Now that I’ve burned through some of the negativity in my system, let met get into playing SWTOR with kids. Specifically, one of my older nephews joined me this time and I think that worked out well. SWTOR isn’t the most modern engine and the graphics are a little dated after seven years, but the score is still epic and has that very Star Wars feel to it.
As I said earlier in the article, BioWare did what they do best and the main storylines for each character are a blast to play. I think for older kids, SWTOR is a very viable family experience. The fact that each class has their own instanced story means that each person playing gets a little of the game that belongs just to them. One thing that I think occasionally happens when I’m playing with the kids is that I tend to take too much control. That’s probably fine in a lot of situations, but it also robs the children for having a sense of ownership in their own experience on occasion. SWTOR gets around that nicely by putting each character in charge of their own main quests. Between those related missions, we still share the join experience of all the other missions in the game.
I also found myself letting my nephew pick more of the dialogue options and was more interested in sitting back to let him take point than I think I would have been in other games. In a sense, it was kind of like watching a Star Wars movie that I had a small amount of participation in, and I enjoyed that a lot.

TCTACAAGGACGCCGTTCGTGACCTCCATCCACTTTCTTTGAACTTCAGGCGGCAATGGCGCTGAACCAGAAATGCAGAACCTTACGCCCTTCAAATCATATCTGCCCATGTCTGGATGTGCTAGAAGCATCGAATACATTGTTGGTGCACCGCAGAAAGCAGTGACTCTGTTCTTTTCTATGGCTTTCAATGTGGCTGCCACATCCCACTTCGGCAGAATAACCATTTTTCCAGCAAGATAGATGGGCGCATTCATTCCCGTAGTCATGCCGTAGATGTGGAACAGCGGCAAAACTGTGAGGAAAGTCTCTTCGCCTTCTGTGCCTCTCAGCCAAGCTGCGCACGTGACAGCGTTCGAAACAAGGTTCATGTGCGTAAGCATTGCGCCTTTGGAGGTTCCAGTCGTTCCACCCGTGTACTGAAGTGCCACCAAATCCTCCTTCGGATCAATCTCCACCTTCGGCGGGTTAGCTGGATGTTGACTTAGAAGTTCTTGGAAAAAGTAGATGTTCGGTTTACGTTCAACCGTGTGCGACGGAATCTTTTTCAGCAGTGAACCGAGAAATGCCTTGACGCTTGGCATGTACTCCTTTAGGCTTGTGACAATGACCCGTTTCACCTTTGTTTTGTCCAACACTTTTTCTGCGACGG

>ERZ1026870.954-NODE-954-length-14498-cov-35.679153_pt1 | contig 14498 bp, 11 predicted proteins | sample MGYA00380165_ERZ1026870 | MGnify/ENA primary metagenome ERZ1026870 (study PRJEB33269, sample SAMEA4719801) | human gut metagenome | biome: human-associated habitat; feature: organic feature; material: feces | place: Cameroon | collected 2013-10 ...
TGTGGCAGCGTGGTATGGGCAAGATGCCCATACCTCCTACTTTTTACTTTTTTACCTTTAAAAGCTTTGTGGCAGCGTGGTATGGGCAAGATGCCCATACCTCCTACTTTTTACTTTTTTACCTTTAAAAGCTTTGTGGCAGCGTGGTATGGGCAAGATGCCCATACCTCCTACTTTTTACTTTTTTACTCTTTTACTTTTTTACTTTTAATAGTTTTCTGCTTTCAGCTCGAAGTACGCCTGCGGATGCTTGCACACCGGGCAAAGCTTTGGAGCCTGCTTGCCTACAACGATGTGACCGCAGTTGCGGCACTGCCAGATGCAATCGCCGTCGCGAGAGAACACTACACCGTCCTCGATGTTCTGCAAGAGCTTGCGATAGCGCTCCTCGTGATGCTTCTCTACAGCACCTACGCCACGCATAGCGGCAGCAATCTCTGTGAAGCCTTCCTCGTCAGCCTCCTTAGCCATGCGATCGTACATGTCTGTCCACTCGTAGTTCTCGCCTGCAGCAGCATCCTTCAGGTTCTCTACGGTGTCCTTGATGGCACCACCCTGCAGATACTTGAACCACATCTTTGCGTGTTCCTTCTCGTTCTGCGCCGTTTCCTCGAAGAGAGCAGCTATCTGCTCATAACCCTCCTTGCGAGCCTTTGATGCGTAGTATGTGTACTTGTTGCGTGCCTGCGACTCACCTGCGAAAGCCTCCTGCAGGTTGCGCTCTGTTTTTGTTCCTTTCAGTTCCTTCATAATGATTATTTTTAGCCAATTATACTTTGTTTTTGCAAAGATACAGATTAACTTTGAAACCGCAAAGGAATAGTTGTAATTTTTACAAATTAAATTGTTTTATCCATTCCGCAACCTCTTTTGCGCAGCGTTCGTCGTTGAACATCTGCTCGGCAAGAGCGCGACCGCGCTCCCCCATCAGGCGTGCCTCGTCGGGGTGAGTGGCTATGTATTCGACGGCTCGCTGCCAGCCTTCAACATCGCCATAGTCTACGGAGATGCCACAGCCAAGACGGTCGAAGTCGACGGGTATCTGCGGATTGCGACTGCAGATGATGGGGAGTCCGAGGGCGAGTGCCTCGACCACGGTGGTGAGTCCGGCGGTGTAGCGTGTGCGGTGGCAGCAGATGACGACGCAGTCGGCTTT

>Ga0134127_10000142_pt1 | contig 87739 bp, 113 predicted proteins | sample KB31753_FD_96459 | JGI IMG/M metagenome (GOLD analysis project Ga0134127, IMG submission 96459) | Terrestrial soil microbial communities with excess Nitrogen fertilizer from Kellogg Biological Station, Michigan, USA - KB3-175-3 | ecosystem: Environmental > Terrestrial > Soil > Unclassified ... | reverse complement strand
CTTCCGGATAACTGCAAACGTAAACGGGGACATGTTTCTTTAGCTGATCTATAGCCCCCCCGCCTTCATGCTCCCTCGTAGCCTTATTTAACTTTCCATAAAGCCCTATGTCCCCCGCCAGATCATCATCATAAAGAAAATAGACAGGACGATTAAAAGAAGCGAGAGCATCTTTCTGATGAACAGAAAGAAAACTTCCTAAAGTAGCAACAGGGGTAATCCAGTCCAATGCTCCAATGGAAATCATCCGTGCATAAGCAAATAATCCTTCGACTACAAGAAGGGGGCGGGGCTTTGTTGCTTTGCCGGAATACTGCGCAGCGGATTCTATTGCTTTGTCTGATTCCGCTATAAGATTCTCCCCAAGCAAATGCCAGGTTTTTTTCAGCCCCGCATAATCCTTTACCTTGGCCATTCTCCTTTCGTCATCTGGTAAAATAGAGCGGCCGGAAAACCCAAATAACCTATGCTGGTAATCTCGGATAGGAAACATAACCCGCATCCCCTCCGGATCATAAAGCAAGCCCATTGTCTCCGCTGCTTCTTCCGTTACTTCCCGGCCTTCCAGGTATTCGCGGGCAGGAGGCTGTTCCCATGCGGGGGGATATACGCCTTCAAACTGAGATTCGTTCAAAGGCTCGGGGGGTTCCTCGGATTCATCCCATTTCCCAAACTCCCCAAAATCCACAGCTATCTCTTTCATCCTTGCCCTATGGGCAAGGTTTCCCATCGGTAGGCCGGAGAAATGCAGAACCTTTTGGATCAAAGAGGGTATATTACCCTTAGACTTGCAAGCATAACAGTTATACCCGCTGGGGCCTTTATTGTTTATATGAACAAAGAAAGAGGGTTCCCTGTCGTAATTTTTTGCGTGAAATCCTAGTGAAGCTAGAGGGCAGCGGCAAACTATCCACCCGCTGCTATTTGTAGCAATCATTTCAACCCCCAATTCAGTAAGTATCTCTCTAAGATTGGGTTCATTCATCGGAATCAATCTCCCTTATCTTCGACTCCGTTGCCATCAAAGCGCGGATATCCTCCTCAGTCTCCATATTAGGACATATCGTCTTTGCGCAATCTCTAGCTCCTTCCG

I like the Light/Dark options in the game and it’s fun to see which the kids will pick, I think.
The combat probably wasn’t quite action-oriented enough to really be hugely attractive, but BioWare did a good job with the character animations and skills, so the nephew seemed to find combat at least moderately enjoyable. Granted, the game is severely biased in favor of the player in early levels, especially when grouped with another player, so there was very little challenge in PvE. That does tend to feel a little grindy and unnecessary, but of course you’re never really trapped behind a fight that’s too hard to handle, either.
Other than the inability to sprint, the guild functionality and quick slots that are locked behind real cash purchases will never bother my nephew. We won’t end up playing to higher level, probably will never PvP (not that I really thought much of PvP in SWTOR anyway), and there’s no reason for us to ever join a guild. In that sense, my issues with the revenue model probably don’t matter much.
As far as MMOs go, this might be one of the better ones to experience with kids. Star Wars is obviously going to be kid-friendly and may kids have probably watched the cartoons, possibly even the movies. The art style in the game leans well towards the animated series, which I think helps improve the appeal of the game to younger players (…and not a few older ones, too).